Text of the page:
If you live above the Mason-Dixon line, chances are your winter months are cold and snowy. It’s great weather for skiing, but not so much for those who work with concrete.
“Here in New England it means we stop installing exterior decorative concrete systems usually around the end of October and we can’t start up again until sometime in March or April,” says Bill Guthro of Distinctive Concrete in Rowley, Mass. That’s not quite as bad as in Winnipeg, Ont., where, Randy Klassen of Klassen Concrete says, the ground freezes up to seven feet deep and outdoor concrete work often can’t begin again until May.
“Here we only can do outdoor concrete work six months out of the year,” says Klassen, “so you have to line up inside work.”
Chris Becker, owner of Becker Architectural Concrete in South St. Paul, Minn., says he begins planning ahead for winter as much as he can in the summer months. “About 40 percent of our work is countertops, sinks and indoor floors,” he explains. “When people come to me in the summer with those types of jobs, I ask them if they’d be willing to wait for the winter months. If they do, I seasonally price the work and offer a discount for inside work during the winter.”
“You have to offer a wide range of services to enable your company to make it through the winter months,” says Guthro. “Our exterior installations include stamped concrete and overlays. Our interior installations include acid-stained floors, polished concrete, microtoppings and concrete countertops. The winter season is also a great time to invest in decorative concrete seminars.”
Getting over the hurdles
Even working indoors presents challenges during the winter. “Outdoor climates will affect what happens indoors,” says Klassen. “Sometimes it gets so cold here the furnace will run nonstop all day and it dries everything out.” In addition, he says, when doing sealing projects, “you have to extinguish the pilot lights in the building.”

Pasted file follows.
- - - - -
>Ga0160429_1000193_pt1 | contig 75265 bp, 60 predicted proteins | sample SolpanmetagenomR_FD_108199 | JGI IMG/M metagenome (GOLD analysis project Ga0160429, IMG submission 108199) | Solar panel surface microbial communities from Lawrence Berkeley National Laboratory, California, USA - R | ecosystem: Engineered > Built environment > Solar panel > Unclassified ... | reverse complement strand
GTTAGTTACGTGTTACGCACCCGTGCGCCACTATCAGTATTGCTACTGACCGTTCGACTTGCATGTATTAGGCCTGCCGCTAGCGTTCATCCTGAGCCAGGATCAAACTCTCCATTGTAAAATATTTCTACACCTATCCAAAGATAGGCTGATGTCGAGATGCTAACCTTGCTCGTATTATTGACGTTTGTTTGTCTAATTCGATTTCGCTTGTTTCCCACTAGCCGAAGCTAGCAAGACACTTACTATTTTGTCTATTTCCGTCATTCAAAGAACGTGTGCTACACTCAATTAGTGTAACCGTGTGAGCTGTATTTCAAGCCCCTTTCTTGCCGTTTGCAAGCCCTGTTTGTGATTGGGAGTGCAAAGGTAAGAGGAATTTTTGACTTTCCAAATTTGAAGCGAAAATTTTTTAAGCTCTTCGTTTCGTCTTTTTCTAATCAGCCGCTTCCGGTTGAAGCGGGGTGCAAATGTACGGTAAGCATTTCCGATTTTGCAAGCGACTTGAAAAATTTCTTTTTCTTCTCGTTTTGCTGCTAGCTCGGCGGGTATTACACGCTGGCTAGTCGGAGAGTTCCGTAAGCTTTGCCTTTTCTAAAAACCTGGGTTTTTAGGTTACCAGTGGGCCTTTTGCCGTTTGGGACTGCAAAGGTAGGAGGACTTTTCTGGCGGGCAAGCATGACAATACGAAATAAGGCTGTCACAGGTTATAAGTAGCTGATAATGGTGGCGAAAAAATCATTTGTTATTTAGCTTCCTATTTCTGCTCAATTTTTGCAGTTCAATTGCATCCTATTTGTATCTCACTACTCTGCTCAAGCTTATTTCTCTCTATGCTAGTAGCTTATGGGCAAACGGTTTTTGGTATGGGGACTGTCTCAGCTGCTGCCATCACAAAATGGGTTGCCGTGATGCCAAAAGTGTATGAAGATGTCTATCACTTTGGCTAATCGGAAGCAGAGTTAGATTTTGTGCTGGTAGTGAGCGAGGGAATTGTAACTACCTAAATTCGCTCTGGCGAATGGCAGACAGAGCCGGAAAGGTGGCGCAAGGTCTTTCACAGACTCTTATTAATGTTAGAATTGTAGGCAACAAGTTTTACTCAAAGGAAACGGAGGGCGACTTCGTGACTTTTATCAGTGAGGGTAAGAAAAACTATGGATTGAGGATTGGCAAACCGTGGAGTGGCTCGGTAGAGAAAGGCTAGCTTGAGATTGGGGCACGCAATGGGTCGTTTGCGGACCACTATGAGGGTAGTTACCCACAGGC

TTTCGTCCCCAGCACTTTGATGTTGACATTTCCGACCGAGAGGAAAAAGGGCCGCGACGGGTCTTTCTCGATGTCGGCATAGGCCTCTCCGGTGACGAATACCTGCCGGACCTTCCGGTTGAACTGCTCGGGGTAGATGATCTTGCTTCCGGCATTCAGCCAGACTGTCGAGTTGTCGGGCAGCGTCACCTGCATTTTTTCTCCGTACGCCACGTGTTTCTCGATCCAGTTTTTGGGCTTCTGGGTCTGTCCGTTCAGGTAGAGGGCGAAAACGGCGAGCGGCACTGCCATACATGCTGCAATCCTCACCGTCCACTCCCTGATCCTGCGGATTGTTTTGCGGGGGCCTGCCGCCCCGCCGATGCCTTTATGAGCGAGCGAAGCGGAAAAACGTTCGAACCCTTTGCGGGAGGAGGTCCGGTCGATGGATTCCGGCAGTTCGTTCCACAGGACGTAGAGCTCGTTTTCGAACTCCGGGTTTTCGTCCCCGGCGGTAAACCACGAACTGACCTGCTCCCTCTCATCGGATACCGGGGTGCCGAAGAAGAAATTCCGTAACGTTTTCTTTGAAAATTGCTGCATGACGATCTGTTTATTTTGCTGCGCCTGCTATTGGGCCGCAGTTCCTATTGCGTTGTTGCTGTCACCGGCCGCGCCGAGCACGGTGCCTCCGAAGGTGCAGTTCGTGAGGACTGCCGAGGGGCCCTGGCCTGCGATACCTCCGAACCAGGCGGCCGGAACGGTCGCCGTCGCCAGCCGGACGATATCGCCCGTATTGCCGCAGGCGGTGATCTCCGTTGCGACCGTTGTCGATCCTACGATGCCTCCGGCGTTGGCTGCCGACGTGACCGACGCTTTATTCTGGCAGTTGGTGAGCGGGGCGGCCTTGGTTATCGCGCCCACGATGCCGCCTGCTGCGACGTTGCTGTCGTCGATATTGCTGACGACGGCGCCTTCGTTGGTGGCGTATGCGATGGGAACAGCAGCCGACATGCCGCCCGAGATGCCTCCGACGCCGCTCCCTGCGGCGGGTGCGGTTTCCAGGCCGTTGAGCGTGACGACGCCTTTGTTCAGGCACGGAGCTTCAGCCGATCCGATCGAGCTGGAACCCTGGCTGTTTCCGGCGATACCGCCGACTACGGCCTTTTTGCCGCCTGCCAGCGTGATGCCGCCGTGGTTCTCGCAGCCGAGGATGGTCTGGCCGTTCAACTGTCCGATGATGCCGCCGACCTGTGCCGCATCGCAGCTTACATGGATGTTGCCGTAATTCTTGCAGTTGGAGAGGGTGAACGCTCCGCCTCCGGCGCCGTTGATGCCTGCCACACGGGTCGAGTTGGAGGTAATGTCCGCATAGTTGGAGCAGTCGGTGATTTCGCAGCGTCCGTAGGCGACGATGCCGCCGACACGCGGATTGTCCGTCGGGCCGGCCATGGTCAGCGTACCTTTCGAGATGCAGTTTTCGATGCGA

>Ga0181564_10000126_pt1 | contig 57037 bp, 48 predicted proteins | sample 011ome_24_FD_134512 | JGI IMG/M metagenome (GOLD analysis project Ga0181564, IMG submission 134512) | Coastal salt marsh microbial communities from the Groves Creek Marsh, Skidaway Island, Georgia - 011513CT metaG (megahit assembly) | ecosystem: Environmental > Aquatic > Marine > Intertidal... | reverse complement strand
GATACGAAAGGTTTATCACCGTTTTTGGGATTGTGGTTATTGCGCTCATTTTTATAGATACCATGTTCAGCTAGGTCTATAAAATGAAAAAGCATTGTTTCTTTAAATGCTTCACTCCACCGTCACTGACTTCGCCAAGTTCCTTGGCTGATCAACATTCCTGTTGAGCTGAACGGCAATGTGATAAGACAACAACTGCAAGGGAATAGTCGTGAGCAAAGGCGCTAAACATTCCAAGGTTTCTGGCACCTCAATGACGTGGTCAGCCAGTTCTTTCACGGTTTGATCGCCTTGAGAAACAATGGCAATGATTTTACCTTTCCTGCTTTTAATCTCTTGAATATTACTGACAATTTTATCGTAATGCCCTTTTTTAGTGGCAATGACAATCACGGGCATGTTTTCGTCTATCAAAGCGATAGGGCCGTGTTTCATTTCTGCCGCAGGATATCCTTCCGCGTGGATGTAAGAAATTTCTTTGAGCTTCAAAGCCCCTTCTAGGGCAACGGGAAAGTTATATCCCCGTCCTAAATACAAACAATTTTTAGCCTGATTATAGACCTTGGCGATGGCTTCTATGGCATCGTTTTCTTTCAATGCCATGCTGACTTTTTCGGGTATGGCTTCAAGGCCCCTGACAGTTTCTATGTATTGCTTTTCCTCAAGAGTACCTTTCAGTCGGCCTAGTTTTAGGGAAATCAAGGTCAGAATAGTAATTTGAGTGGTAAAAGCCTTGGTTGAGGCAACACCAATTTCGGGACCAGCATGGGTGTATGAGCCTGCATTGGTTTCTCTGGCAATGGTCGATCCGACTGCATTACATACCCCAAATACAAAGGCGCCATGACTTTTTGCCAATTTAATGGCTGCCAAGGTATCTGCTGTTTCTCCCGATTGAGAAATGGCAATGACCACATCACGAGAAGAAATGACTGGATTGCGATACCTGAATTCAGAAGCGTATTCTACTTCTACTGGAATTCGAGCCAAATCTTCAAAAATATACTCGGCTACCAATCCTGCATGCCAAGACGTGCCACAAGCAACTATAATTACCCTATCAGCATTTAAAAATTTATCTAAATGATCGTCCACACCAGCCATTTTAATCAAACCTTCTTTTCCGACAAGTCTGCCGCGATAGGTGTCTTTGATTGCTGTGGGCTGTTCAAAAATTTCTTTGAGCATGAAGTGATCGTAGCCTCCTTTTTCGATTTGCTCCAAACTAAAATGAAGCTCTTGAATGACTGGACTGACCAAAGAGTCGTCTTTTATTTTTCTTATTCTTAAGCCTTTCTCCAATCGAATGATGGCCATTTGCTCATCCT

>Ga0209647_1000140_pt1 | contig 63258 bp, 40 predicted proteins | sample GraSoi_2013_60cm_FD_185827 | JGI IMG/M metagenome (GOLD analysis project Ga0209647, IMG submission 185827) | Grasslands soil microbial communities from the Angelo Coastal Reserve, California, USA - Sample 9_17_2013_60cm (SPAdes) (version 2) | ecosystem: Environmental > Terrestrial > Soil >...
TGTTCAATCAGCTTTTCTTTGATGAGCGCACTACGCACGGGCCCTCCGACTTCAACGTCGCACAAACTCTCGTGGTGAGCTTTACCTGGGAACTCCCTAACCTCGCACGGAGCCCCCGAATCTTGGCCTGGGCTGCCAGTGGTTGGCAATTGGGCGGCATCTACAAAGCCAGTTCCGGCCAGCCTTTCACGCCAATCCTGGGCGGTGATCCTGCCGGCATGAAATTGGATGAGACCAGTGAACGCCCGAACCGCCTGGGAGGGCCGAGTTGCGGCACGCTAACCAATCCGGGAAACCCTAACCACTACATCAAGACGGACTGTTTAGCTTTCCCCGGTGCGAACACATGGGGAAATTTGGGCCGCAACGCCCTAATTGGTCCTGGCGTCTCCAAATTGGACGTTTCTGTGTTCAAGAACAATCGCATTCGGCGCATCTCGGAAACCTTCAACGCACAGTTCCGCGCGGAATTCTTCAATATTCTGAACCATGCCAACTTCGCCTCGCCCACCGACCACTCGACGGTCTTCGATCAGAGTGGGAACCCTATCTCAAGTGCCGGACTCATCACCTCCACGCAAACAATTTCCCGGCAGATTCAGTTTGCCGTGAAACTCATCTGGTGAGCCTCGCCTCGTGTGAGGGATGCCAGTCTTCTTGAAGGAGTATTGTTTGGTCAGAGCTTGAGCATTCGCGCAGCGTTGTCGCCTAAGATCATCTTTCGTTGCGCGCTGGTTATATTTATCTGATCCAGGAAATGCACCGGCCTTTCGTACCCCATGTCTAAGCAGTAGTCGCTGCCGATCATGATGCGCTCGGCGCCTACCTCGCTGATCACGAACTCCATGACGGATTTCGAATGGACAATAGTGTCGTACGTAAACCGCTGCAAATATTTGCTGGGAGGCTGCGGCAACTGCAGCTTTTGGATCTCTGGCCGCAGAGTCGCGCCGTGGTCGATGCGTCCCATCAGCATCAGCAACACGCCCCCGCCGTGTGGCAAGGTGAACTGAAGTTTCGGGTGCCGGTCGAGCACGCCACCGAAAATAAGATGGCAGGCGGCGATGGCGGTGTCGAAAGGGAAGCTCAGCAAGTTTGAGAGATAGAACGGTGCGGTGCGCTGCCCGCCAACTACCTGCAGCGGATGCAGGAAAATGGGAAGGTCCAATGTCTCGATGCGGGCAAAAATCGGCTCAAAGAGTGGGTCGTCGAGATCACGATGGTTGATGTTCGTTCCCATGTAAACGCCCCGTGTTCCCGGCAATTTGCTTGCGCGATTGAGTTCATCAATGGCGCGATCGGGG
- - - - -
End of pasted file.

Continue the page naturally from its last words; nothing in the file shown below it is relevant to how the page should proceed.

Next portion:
For Guthro, logistics are his biggest winter challenge. “Like most old cities, many of Boston’s streets are very narrow with little or no parking — and that’s during the summer. An 8-inch snowstorm only makes it worse.” He’s learned to add the $100 parking tickets into the cost of the job.
Guthro’s business has evolved over the years and much of his work is now indoors year round, which he says has been good for his employee retention. “When you diversify and are able to work on interior jobs and exterior jobs, you’re more likely to stay busy most of the year and retain the same crew. Anytime you’ve got an employee working inside a heated space in February or an air-conditioned space in August, you’ve got a happy employee.”
Klassen and Becker, however, have found other ways to adapt. Klassen’s strategy is to hire a lot of university students for his busy summer periods. “They are going back to school anyway when the cold weather comes,” he says. His full-time crew splits their time between indoor concrete work and snow removal. “A lot of concrete people here do snow removal in the winter.”
Becker’s strategy of looking for indoor work paid off big this year, as he was contracted to do the floors of a 100-unit loft project, with an upgrade option for countertops. However, Becker says he has found the best solution yet to handling work in the winter.
“As our company gets more known for our high-end product, we’re being sought out to do jobs in other parts of the country,” he says. “We have a job in Arizona and one in Hawaii.”